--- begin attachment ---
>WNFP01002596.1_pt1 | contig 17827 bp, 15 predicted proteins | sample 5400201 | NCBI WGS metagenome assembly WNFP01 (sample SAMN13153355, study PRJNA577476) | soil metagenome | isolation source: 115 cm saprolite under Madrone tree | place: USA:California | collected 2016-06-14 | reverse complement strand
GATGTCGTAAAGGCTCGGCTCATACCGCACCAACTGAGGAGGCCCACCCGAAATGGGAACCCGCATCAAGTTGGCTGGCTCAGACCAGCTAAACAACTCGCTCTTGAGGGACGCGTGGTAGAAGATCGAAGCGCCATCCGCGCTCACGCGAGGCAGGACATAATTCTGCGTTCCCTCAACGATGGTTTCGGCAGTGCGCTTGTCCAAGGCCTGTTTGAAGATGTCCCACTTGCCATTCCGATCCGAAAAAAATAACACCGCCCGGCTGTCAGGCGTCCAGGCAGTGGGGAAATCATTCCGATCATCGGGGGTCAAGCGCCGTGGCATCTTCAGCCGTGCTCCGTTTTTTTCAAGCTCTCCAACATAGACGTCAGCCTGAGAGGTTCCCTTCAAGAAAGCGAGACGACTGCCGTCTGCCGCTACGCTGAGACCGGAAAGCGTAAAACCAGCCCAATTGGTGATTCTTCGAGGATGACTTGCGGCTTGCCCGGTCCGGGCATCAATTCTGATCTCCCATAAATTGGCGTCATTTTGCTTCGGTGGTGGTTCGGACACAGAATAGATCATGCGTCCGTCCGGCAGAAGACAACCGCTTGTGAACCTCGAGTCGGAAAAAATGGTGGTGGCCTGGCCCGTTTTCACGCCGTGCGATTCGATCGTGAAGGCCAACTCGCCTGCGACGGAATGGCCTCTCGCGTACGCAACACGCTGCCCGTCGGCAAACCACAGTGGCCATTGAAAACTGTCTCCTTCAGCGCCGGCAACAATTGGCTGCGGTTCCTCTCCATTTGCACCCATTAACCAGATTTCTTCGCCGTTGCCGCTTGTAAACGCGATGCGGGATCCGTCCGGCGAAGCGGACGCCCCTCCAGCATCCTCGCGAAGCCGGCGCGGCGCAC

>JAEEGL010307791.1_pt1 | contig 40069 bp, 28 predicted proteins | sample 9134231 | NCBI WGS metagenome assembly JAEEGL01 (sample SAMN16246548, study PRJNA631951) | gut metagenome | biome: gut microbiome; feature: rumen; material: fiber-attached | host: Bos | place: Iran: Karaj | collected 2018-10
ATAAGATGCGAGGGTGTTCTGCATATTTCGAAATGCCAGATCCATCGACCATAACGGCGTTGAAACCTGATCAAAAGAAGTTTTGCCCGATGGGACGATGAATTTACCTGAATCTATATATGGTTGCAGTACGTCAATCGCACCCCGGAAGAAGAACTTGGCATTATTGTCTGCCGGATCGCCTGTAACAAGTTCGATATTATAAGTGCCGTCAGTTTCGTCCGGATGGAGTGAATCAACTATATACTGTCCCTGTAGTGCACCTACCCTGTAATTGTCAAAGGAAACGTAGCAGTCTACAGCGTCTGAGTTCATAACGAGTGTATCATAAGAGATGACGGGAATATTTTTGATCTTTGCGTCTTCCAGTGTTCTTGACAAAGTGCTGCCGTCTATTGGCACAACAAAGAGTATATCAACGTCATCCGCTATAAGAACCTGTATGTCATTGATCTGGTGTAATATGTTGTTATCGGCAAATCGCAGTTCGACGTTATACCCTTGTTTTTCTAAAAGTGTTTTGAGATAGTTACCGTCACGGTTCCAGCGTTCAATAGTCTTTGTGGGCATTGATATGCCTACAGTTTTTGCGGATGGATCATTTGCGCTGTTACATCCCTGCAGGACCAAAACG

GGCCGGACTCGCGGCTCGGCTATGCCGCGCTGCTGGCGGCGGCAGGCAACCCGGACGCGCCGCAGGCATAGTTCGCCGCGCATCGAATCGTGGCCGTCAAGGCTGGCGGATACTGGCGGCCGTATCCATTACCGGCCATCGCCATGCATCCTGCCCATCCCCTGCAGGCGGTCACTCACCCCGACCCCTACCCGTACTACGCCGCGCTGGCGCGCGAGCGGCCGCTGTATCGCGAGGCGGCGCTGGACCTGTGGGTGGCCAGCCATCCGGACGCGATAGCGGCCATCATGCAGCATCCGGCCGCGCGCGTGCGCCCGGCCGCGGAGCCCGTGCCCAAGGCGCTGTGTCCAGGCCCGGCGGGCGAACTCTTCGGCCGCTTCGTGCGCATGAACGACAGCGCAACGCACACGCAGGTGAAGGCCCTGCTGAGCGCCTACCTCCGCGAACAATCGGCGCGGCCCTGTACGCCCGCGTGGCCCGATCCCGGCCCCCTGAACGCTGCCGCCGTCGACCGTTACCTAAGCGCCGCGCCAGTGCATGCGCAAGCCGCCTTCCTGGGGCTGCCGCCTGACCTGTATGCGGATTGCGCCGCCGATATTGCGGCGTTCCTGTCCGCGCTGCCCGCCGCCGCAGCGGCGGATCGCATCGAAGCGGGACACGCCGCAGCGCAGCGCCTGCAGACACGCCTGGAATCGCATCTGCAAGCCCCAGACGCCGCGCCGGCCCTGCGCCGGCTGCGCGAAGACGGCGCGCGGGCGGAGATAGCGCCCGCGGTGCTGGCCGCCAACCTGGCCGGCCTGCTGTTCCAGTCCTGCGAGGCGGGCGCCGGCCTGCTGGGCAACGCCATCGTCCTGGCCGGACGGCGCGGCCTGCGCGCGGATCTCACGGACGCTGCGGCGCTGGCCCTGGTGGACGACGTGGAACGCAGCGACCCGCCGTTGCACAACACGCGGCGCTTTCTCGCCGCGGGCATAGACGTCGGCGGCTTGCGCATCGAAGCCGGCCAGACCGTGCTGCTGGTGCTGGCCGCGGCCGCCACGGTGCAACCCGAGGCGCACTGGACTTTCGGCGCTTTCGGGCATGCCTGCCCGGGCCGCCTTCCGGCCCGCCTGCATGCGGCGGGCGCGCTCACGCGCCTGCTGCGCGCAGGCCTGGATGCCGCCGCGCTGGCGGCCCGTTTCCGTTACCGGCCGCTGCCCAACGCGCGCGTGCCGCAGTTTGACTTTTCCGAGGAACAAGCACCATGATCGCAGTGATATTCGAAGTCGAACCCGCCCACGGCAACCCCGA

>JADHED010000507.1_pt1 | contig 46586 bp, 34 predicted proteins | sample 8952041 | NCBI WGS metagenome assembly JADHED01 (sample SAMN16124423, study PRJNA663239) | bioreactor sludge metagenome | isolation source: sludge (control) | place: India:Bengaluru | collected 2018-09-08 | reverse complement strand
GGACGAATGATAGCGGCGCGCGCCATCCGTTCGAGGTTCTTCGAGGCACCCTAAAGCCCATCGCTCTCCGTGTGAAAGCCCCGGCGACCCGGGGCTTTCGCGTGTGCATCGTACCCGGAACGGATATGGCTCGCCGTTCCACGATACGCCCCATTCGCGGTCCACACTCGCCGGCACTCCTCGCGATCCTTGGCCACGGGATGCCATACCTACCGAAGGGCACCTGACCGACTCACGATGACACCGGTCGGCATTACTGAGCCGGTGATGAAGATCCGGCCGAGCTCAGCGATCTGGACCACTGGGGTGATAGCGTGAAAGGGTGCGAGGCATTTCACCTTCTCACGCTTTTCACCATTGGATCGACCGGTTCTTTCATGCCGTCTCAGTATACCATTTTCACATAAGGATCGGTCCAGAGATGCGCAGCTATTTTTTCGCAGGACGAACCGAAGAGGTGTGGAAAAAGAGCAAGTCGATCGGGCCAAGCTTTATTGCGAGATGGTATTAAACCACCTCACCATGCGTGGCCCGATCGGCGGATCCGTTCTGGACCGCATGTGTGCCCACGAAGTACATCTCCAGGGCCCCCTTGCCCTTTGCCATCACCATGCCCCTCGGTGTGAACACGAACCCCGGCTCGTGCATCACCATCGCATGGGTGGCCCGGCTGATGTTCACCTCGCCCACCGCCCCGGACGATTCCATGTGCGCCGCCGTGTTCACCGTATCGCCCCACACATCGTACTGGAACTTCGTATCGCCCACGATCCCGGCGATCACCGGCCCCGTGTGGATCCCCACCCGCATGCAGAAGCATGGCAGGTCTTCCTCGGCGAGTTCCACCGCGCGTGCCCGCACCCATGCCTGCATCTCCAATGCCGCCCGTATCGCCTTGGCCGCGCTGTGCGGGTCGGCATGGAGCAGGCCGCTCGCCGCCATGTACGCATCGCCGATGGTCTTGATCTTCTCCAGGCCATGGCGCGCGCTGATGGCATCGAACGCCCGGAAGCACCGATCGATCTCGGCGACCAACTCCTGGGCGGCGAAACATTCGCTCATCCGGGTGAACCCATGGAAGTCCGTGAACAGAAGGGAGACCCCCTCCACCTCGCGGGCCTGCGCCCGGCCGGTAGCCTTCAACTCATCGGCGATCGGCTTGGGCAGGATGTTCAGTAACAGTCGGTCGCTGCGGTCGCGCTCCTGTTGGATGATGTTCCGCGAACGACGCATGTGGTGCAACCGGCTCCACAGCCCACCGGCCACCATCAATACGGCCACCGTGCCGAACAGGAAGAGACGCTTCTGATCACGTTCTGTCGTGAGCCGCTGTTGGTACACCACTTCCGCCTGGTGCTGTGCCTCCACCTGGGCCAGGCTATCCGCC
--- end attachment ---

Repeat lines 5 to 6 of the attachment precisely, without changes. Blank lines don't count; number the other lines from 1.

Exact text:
GGCCGGACTCGCGGCTCGGCTATGCCGCGCTGCTGGCGGCGGCAGGCAACCCGGACGCGCCGCAGGCATAGTTCGCCGCGCATCGAATCGTGGCCGTCAAGGCTGGCGGATACTGGCGGCCGTATCCATTACCGGCCATCGCCATGCATCCTGCCCATCCCCTGCAGGCGGTCACTCACCCCGACCCCTACCCGTACTACGCCGCGCTGGCGCGCGAGCGGCCGCTGTATCGCGAGGCGGCGCTGGACCTGTGGGTGGCCAGCCATCCGGACGCGATAGCGGCCATCATGCAGCATCCGGCCGCGCGCGTGCGCCCGGCCGCGGAGCCCGTGCCCAAGGCGCTGTGTCCAGGCCCGGCGGGCGAACTCTTCGGCCGCTTCGTGCGCATGAACGACAGCGCAACGCACACGCAGGTGAAGGCCCTGCTGAGCGCCTACCTCCGCGAACAATCGGCGCGGCCCTGTACGCCCGCGTGGCCCGATCCCGGCCCCCTGAACGCTGCCGCCGTCGACCGTTACCTAAGCGCCGCGCCAGTGCATGCGCAAGCCGCCTTCCTGGGGCTGCCGCCTGACCTGTATGCGGATTGCGCCGCCGATATTGCGGCGTTCCTGTCCGCGCTGCCCGCCGCCGCAGCGGCGGATCGCATCGAAGCGGGACACGCCGCAGCGCAGCGCCTGCAGACACGCCTGGAATCGCATCTGCAAGCCCCAGACGCCGCGCCGGCCCTGCGCCGGCTGCGCGAAGACGGCGCGCGGGCGGAGATAGCGCCCGCGGTGCTGGCCGCCAACCTGGCCGGCCTGCTGTTCCAGTCCTGCGAGGCGGGCGCCGGCCTGCTGGGCAACGCCATCGTCCTGGCCGGACGGCGCGGCCTGCGCGCGGATCTCACGGACGCTGCGGCGCTGGCCCTGGTGGACGACGTGGAACGCAGCGACCCGCCGTTGCACAACACGCGGCGCTTTCTCGCCGCGGGCATAGACGTCGGCGGCTTGCGCATCGAAGCCGGCCAGACCGTGCTGCTGGTGCTGGCCGCGGCCGCCACGGTGCAACCCGAGGCGCACTGGACTTTCGGCGCTTTCGGGCATGCCTGCCCGGGCCGCCTTCCGGCCCGCCTGCATGCGGCGGGCGCGCTCACGCGCCTGCTGCGCGCAGGCCTGGATGCCGCCGCGCTGGCGGCCCGTTTCCGTTACCGGCCGCTGCCCAACGCGCGCGTGCCGCAGTTTGACTTTTCCGAGGAACAAGCACCATGATCGCAGTGATATTCGAAGTCGAACCCGCCCACGGCAACCCCGA

>JADHED010000507.1_pt1 | contig 46586 bp, 34 predicted proteins | sample 8952041 | NCBI WGS metagenome assembly JADHED01 (sample SAMN16124423, study PRJNA663239) | bioreactor sludge metagenome | isolation source: sludge (control) | place: India:Bengaluru | collected 2018-09-08 | reverse complement strand